Driver Slams Brakes Seeing Fawn Collapsed In Road As Cameras Capture Nail-Biting Rescue While Mom Watches From Woods
Tatiana Bosc 8/6/2018
When Steve Knopp and his friends were through nearby woods, a sight in the middle of the road instantly caught their eye. Lying in the middle of the street was a baby fawn, and the group quickly knew that the animal would be in danger if they didn't act fast.
The baby appeared to be "hiding," its limbs collapsed around its body in an alarming fashion. Something was wrong...
They quickly stopped the car and cautiously approached the needy deer. As they scanned the nearby woods, they spotted the fawn's mother peering at them from afar.
When Steve took a closer look at the baby, he realized that it was still breathing and appeared healthy - and what he did next was nothing short of extraordinary. Now people from all corners of the globe are hailing Steve as a wildlife hero!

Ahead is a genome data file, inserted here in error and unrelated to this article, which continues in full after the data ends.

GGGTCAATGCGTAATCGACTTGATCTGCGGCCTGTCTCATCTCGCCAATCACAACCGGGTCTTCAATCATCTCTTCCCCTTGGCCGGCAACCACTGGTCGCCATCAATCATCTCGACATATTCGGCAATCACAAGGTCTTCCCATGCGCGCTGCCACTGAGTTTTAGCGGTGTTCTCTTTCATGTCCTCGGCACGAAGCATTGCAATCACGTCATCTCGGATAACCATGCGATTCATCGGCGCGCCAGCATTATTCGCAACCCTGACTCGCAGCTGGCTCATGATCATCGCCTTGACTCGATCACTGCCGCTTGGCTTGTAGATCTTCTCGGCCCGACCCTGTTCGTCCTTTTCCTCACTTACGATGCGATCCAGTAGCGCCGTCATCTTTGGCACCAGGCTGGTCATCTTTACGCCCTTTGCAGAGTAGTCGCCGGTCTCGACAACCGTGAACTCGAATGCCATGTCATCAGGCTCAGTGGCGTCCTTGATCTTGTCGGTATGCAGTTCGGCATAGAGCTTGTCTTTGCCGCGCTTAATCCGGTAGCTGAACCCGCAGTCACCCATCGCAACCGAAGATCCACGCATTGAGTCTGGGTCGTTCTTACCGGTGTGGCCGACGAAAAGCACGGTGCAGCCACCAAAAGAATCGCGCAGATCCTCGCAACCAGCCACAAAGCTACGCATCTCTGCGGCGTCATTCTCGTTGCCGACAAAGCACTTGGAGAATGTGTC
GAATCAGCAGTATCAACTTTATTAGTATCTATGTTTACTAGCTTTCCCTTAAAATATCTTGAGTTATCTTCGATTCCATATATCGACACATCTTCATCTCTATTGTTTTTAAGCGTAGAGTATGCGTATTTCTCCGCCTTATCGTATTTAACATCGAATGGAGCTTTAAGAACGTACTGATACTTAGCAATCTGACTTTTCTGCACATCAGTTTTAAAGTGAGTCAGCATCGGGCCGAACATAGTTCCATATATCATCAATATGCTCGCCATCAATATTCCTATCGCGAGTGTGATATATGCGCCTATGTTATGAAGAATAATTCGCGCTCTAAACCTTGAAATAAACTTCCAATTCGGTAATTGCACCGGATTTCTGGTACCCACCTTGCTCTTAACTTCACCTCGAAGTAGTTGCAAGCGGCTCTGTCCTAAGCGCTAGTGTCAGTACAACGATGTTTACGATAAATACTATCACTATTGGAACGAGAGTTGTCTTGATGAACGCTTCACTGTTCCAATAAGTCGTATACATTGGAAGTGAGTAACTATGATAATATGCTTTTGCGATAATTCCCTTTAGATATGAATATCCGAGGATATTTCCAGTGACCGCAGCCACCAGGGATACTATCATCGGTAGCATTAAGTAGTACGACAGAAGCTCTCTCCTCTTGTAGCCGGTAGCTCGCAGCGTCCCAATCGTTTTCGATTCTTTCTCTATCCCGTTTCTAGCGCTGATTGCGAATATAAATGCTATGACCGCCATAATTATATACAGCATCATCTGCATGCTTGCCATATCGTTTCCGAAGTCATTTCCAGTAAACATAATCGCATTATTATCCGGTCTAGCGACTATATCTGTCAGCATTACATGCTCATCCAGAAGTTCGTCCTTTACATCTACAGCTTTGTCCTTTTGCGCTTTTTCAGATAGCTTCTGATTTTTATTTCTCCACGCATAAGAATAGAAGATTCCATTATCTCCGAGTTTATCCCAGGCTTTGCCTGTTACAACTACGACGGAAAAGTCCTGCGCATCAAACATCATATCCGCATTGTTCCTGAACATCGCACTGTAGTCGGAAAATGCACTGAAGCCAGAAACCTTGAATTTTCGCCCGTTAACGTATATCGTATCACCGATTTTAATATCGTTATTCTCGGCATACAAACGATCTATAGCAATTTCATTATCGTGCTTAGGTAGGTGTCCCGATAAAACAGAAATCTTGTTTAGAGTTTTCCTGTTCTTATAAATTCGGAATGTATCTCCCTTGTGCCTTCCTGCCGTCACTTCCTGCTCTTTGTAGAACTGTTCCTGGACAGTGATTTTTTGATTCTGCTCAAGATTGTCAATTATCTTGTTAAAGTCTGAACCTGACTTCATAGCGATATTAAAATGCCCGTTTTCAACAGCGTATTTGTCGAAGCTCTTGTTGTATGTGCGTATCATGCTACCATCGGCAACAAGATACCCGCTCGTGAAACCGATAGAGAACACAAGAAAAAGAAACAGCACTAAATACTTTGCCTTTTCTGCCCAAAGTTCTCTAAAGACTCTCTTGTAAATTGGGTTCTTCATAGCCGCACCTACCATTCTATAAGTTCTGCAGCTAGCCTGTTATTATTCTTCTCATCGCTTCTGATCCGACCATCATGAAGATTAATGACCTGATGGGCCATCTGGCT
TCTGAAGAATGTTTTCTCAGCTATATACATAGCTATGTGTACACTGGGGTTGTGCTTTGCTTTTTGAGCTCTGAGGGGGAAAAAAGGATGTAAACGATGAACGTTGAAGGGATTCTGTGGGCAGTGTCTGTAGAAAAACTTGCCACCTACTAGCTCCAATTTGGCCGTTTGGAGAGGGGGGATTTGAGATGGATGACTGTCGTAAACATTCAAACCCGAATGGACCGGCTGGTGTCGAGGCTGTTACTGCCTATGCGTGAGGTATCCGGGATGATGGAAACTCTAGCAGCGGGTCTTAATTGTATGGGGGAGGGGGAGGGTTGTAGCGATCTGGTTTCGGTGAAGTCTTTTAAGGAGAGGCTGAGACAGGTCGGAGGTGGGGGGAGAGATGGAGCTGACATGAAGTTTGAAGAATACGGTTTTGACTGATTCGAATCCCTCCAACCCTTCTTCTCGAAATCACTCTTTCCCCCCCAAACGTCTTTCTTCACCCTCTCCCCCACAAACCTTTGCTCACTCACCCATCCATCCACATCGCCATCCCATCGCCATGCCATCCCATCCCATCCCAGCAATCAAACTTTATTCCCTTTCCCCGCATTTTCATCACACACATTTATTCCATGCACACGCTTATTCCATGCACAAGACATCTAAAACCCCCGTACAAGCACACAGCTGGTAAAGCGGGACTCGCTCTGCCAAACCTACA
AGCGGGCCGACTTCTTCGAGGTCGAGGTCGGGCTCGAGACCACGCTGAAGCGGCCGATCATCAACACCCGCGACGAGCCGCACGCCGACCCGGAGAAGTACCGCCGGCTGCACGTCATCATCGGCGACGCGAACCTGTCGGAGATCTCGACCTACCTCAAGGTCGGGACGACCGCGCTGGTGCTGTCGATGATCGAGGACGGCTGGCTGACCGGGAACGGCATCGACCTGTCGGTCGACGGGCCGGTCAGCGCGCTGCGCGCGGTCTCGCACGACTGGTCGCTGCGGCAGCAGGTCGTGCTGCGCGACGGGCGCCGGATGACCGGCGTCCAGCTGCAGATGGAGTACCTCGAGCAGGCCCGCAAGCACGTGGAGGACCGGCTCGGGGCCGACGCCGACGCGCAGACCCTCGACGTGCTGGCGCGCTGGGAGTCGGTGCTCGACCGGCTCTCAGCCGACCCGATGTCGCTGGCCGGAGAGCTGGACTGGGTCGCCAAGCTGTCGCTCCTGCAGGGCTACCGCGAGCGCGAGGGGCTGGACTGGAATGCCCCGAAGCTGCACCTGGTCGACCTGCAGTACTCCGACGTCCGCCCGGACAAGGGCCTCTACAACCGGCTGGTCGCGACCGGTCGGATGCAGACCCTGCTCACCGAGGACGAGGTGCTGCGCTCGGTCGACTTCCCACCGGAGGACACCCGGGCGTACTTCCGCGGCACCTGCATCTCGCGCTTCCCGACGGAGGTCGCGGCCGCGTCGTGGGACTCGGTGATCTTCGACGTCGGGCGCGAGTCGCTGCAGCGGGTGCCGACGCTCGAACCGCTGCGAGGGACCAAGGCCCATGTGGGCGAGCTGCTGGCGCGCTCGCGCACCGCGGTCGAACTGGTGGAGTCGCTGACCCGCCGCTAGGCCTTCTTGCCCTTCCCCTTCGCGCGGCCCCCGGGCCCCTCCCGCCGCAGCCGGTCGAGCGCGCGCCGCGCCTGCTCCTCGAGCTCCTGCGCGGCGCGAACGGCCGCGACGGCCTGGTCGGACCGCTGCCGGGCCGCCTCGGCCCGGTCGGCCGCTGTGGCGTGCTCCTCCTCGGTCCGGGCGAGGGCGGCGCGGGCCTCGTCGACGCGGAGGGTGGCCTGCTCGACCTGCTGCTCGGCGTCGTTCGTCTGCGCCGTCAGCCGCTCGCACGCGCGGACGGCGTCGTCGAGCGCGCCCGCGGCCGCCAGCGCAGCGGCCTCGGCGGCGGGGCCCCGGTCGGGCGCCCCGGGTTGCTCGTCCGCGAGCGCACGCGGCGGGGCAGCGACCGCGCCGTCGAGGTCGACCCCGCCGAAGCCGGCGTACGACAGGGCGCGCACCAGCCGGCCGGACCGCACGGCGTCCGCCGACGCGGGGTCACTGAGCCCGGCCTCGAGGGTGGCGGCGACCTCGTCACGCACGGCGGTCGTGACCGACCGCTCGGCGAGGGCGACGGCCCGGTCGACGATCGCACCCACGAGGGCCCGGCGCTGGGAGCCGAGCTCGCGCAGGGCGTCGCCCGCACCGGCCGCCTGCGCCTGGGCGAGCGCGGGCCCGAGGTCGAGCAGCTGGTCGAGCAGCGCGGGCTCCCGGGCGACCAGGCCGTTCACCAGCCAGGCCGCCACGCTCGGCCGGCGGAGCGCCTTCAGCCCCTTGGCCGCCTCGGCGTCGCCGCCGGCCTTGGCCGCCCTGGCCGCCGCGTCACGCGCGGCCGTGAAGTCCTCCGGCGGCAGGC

Taking a risk, he decided that if the animal was going to have any chance of survival he would need to intervene fast. As cameras rolled, he quietly and carefully approached the helpless creature, slowly bending down to see how it would react to his presence.
What he did next left the entire group in awe, as he gently scooped up the baby fawn and brought it to the nearby woods to be near mom.
While this man clearly saved the fawn's life, the Washington Department of Fish and Wildlife says that you should generally leave newborns alone.
"The advice to anyone encountering a fawn lying quietly alone in the woods is to leave it alone. Mother will be nearby and will be taking care of it once you move away.
If you have handled the fawn, rub an old towel in the grass and wipe the fawn to remove human scent. Using gloves, return the fawn to where it was found. Fawns can often be returned to their mothers if taken back to where they were found within eight hours.
If a fawn appears cold, weak, thin, or injured, and its mother does not return in approximately eight hours, it may be orphaned. In such a case, you can call a local rehabilitator (look under 'Animal' or 'Wildlife' in your phone directory)."
Even though some newborn fawns may look abandoned, Momma may be nearby and within earshot. Handling a fawn in a non-emergency situation (unlike this one) could deter the mother from caring for her baby!
Thankfully Steve was in the right place at the right time!